Raiders of the Broken Planet Review

By Mark Delaney,
The free to play space is a burgeoning one on Xbox. The pay format may seem like a cesspool of quick and lifeless cash-ins on phones and tablets, but it's much better represented on consoles. The latest of these free to play games, Raiders of the Broken Planet, alters the usual pay model by giving players an unlimited, achievement-enabled, co-op ready prologue entirely for free and hoping you like it enough not to buy skins or weapons, but to buy the rest of the game. It's safe to say if you bring a good team into the prologue and enjoy it, you may get great use out of the game's paid episodic campaigns. However, it's important to note the game's several issues before you board the ship routed for the Broken Planet.

Raiders Of The Broken Planet scrrenshot

Raiders of the Broken Planet is a third-person shooter that takes place in a violent world where bands of raiders and a megacorporation duke it out for the titular Broken Planet's natural resource, aleph. With aleph, soldiers become supersoldiers, energy is harnessed, and power can change hands depending on whose stockpiles are biggest. The setting is hard to nail down in familiar terms. It feels vaguely like Mad Max but with more of a cyberpunk leaning. The cast of anti-heroes is distinct in both fashion and function. It wouldn't make too much sense to call them "ragtag" because they're definitely not lacking in their abilities, although they are still considerable underdogs given their foe.

The characters are class-based. When playing on co-op, no two people can play as the same person. One character is slower with a chain gun and the ability to shove enemies away with a massive bubble ability while he soaks up extra damage. Another, the one as whom players control in the free prologue, is more stealth-like with a sniper rifle, exacting and covert. Their archetypes fulfill familiar tropes, but that's actually a good thing compared to the personalities they're given. No character is a shimmering, square-jawed good guy, which is fine and really par for the industry's course, but they are irredeemable even in their efforts to be interesting. The story through the prologue and its first of four campaigns — the other three will release episodically at later dates — is full of cliches that gamers or just sci-fi fans will have seen elsewhere plenty of times.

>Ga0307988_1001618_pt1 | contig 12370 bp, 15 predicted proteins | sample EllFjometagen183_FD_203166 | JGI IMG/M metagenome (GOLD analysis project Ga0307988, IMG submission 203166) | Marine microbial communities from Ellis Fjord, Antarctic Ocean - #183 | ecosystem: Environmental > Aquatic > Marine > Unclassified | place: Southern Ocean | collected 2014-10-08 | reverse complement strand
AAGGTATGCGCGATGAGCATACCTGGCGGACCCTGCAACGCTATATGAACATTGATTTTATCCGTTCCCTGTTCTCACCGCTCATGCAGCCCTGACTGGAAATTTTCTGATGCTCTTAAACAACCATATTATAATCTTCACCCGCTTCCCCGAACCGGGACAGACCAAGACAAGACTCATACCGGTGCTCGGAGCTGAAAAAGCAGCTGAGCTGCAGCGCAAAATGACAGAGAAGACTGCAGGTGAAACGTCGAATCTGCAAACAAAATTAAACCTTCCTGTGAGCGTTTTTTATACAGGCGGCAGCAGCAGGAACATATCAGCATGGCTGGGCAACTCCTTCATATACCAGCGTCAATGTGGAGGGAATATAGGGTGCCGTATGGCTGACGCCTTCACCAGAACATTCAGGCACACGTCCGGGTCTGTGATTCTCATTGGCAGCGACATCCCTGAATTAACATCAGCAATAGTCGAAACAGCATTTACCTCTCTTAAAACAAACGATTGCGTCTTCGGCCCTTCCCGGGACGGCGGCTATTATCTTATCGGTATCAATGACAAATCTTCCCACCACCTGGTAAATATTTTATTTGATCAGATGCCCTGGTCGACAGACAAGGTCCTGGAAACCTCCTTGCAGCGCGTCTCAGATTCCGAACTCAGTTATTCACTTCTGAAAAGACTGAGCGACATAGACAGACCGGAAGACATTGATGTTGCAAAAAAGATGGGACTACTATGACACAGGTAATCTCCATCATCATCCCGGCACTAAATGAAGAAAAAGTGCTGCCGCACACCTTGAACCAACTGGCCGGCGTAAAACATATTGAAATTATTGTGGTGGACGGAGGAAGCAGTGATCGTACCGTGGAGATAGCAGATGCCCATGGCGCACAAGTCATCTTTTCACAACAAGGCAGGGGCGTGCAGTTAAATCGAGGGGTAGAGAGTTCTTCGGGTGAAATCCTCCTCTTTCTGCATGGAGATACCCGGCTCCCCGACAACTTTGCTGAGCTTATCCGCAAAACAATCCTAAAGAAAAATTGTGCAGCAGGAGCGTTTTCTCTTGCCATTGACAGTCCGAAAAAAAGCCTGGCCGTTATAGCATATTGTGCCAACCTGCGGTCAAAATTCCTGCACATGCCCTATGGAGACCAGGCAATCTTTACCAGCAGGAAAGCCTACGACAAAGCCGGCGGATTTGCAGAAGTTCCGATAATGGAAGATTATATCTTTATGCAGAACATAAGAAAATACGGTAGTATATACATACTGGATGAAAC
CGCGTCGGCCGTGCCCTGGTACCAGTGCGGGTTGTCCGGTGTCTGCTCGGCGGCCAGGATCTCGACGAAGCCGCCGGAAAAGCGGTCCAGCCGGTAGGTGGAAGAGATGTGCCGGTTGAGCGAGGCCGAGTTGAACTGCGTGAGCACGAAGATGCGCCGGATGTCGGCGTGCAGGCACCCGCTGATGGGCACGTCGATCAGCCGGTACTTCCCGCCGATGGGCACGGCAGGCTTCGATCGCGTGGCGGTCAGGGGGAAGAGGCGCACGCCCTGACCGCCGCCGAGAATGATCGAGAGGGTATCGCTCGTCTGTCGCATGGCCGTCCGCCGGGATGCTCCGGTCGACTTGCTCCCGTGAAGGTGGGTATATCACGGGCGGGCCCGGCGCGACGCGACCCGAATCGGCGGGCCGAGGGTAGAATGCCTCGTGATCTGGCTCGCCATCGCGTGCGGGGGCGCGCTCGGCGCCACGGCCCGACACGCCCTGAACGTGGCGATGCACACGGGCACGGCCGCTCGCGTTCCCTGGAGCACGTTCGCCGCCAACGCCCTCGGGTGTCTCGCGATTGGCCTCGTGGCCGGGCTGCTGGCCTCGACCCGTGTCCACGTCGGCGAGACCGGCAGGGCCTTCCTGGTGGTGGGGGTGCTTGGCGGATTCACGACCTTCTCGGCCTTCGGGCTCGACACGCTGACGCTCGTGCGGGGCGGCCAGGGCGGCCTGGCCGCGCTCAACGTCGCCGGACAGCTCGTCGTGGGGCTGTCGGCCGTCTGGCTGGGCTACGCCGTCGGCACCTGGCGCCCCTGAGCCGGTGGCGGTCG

With the narrative not being the game's real focus and far from one of its strengths, the attention shifts to the much more enjoyable gameplay. Again, you won't be given much of what you haven't seen before with objectives that often resemble horde modes, bomb runs, and boss battles, but the gunplay is well developed across the several characters available. In turn, this allows for a well-rounded team of four to have a lot of fun with the game, despite its lack of new ideas. It can be really tough without a solid team of four. Enemies scale in numbers and damage absorption based on the team size, so playing a full game with a few teammates who don't pull their weight can feel impossible at times. It's actually not so tough in solo play because the game scales down to oppose only you, although like pretty much all games that can be played solo or in co-op, it's generally better played with partners.